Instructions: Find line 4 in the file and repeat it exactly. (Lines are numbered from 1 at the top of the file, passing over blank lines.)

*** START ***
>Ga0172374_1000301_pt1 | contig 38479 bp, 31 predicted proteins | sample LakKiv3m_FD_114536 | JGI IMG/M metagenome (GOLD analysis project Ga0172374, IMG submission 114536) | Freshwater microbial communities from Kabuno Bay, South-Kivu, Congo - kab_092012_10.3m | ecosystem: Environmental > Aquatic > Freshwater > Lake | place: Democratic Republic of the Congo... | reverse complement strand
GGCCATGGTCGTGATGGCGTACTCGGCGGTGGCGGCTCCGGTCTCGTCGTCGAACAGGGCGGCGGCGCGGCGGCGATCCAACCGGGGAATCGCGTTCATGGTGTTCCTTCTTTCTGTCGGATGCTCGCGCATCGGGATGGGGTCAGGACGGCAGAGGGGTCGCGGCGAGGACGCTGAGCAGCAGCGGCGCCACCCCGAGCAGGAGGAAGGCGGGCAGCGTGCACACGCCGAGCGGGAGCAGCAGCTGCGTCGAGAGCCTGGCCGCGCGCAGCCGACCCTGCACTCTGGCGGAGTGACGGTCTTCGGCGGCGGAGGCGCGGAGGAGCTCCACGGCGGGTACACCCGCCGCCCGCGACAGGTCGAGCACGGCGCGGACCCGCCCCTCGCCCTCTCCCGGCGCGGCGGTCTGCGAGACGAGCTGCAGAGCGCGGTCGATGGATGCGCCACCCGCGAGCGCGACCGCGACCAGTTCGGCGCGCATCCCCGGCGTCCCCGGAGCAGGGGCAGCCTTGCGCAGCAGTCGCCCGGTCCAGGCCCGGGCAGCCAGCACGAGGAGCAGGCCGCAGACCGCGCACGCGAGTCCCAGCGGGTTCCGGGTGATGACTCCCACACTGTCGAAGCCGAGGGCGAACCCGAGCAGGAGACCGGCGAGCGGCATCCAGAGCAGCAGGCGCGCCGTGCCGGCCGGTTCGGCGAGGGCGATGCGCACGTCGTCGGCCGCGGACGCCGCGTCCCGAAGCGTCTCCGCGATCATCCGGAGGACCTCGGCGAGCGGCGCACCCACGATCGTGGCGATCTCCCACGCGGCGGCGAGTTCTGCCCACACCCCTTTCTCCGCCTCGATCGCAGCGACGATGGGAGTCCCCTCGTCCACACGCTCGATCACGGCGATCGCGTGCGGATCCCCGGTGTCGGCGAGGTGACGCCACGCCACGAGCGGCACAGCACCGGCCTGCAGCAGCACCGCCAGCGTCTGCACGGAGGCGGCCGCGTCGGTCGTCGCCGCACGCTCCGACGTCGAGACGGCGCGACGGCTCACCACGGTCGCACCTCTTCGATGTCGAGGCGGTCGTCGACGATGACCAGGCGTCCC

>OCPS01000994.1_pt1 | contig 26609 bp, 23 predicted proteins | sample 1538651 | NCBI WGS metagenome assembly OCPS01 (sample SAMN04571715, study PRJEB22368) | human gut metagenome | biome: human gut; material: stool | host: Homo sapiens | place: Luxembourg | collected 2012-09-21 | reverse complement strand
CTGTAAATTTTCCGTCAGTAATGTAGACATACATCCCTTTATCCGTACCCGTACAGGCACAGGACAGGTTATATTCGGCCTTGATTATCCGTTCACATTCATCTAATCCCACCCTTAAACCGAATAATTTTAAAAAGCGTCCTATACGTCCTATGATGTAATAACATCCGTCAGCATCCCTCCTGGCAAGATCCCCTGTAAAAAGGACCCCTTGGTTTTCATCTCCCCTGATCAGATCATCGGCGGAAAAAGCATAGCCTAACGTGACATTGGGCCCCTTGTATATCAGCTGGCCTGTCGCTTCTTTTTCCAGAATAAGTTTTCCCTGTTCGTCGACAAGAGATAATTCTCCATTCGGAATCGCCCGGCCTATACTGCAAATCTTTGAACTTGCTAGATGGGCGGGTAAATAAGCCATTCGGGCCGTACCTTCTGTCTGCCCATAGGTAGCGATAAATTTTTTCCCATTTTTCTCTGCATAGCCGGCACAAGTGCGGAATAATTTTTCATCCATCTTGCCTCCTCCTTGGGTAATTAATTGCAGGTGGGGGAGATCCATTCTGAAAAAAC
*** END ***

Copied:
CTGTAAATTTTCCGTCAGTAATGTAGACATACATCCCTTTATCCGTACCCGTACAGGCACAGGACAGGTTATATTCGGCCTTGATTATCCGTTCACATTCATCTAATCCCACCCTTAAACCGAATAATTTTAAAAAGCGTCCTATACGTCCTATGATGTAATAACATCCGTCAGCATCCCTCCTGGCAAGATCCCCTGTAAAAAGGACCCCTTGGTTTTCATCTCCCCTGATCAGATCATCGGCGGAAAAAGCATAGCCTAACGTGACATTGGGCCCCTTGTATATCAGCTGGCCTGTCGCTTCTTTTTCCAGAATAAGTTTTCCCTGTTCGTCGACAAGAGATAATTCTCCATTCGGAATCGCCCGGCCTATACTGCAAATCTTTGAACTTGCTAGATGGGCGGGTAAATAAGCCATTCGGGCCGTACCTTCTGTCTGCCCATAGGTAGCGATAAATTTTTTCCCATTTTTCTCTGCATAGCCGGCACAAGTGCGGAATAATTTTTCATCCATCTTGCCTCCTCCTTGGGTAATTAATTGCAGGTGGGGGAGATCCATTCTGAAAAAAC